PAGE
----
There are so many things to think about when an emergency happens. But worrying about the integrity of your hydraulic hoses shouldn’t be one of them. If you’re concerned that your hydraulic hoses could become damaged in an emergency, there are ways to protect them, ensuring you and your team can focus on the situation and not the equipment.
Related content: Critical Maintenance Steps for Hydraulic Rescue Tools
Follow Proper Procedures
As with any piece of equipment, following proper handling procedures will always reduce the risk of bodily injury and harm to the equipment. The hoses you use for firefighting use pumps that supply a continuous flow. If your hose is damaged, the flow will be interrupted or stopped, and this can be the difference between fighting a fire and fighting a broken hose.
Don’t Bend or Twist
Hoses are designed with a specific bend ratio by the manufacturer. This allows you to pull and use around the corners of rooms and buildings. But there’s a limit to the bend. Like anything, if it’s pushed beyond the ratio it’s intended for, you can cause damage. Damage can look like pinholes, tears, or even crushing. When this happens, the flow of hydraulic fluid is compromised, and you may lose pressure.
Creating a Barrier
If you’re in the middle of an emergency, you need to trust that your equipment is working correctly and your team is using it in the same way. You can’t wait to inspect everything. To keep your hydraulic hoses safe from harm, you can create a barrier between the hoses and potentially harmful sources.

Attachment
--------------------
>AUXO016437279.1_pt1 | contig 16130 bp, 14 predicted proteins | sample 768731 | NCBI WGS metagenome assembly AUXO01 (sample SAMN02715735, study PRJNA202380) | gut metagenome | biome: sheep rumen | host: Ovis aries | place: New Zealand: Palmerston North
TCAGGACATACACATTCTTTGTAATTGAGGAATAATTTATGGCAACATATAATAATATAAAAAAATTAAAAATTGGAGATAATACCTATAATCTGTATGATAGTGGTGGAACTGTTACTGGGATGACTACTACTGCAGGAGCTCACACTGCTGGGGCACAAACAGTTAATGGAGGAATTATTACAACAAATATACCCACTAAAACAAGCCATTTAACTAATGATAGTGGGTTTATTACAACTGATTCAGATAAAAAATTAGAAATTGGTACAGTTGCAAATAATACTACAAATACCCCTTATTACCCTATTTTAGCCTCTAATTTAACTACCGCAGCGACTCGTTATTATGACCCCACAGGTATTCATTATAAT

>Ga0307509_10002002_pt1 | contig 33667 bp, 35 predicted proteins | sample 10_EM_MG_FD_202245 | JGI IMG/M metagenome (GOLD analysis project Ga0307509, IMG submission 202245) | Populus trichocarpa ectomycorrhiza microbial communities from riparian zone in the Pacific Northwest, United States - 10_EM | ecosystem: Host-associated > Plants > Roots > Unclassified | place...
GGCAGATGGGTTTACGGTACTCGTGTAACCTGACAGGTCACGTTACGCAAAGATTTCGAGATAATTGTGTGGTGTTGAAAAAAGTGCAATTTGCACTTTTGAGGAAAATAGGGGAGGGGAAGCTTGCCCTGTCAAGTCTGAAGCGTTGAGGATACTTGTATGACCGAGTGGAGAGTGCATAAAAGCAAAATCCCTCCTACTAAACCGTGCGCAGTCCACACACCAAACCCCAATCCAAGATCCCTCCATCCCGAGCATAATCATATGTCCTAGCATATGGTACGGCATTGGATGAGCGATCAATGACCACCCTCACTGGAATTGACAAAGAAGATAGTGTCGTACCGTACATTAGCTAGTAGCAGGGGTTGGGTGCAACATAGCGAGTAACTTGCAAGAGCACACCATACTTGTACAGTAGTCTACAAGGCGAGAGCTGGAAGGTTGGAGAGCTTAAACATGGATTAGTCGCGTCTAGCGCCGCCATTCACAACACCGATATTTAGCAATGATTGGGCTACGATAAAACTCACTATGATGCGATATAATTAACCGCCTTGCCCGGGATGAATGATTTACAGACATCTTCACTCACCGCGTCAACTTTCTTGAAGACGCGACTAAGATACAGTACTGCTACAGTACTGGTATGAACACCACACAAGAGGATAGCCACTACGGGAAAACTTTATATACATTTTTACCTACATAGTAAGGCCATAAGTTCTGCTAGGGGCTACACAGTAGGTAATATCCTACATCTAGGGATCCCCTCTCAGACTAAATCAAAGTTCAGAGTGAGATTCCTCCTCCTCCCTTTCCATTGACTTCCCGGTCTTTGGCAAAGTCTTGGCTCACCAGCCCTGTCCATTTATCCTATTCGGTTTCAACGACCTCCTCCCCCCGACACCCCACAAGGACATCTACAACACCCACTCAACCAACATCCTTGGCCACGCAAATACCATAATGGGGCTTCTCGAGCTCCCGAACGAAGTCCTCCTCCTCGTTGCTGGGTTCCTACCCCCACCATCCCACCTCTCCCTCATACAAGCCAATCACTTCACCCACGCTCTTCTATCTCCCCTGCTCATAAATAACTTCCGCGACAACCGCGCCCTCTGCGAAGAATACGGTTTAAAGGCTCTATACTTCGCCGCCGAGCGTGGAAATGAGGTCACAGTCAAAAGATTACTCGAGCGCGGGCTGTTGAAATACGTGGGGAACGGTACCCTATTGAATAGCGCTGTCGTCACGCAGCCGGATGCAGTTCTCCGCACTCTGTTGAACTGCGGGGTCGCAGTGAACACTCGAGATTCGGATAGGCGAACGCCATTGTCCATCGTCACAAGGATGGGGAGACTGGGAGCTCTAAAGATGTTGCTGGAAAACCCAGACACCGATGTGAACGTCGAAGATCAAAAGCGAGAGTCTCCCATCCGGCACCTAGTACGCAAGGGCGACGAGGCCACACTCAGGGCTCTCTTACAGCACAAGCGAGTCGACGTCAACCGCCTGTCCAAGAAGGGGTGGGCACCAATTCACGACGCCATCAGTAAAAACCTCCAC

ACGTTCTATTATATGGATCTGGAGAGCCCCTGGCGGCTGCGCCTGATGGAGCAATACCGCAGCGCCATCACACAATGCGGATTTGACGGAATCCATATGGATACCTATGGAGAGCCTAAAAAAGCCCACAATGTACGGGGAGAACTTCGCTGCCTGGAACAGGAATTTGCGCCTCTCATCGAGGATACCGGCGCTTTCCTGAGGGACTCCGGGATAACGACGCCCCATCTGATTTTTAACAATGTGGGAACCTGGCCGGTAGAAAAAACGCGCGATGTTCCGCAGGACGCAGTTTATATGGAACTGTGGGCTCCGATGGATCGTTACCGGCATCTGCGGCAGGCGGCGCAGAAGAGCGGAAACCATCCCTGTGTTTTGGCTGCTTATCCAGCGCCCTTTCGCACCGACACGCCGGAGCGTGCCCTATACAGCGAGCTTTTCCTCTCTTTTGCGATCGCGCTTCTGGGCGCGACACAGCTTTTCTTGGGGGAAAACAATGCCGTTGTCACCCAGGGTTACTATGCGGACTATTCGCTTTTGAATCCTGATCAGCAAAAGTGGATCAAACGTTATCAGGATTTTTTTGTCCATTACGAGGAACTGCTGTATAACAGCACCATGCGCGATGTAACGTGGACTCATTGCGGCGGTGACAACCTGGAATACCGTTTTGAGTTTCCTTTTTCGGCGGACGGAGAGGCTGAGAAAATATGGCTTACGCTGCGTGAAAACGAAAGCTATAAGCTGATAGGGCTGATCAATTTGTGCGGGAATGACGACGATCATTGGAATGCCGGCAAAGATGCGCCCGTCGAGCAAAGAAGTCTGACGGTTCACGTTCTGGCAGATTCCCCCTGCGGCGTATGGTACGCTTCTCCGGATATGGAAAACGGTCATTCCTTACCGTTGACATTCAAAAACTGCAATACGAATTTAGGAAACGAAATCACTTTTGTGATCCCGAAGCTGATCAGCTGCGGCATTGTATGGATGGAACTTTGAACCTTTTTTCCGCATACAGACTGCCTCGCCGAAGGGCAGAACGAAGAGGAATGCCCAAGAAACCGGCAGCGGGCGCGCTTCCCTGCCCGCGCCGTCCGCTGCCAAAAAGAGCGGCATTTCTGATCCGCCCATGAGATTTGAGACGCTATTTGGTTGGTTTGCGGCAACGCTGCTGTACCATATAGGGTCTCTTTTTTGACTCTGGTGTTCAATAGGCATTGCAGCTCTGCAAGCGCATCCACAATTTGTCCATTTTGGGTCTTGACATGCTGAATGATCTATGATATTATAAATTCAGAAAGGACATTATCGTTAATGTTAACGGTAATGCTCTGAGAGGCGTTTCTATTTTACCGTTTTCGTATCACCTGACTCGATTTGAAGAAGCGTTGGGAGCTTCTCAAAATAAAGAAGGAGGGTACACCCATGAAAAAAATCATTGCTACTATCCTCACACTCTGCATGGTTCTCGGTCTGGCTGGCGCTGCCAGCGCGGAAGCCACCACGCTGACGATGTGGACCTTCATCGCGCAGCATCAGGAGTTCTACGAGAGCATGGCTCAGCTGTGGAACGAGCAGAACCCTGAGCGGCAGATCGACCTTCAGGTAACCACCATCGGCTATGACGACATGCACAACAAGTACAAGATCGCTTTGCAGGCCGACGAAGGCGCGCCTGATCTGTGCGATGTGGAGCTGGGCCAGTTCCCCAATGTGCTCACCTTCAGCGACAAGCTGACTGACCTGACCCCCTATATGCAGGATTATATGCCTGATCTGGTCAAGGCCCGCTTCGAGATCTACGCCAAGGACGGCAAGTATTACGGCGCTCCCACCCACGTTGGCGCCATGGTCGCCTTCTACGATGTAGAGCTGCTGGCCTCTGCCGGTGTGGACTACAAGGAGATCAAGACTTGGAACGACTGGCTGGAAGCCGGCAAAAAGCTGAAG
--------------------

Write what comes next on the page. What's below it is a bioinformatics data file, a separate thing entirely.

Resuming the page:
Proper sleeving for your hoses can keep them from damaging twisting and kinking, but the fire-resistant material can also save them from high heat and hot corrosive materials often found in fires.
Depending on the situation, there could be several emergency vehicles on the scene. You need to keep the hoses safe if a vehicle needs to move, rolling over the hose. Putting plastic spiral guards over the hoses creates a barrier between the hose and the wheel. These guards protect hoses from cuts, scrapes, and the crushing and rubbing that a wheel can impose on a hose.
Being trained to inspect your equipment after every use is part of a firefighter’s job. Holes or tears in your hydraulic hoses can cause injury because of the liquid inside and the pressure. However, there are times they can be challenging to identify. Testing for issues improperly can cause burns and other bodily harm. Be sure to follow proper maintenance procedures from the manufacturer.
Jon’s Mid-America Fire Apparatus and Rescue Tools
Do you need new hydraulic rescue tools or repairs on your current equipment? Contact Jon’s Mid-America online to start the conversation, or call (417) 887-0534 in Southwest Missouri or (816) 625-1286 in the Kansas City area.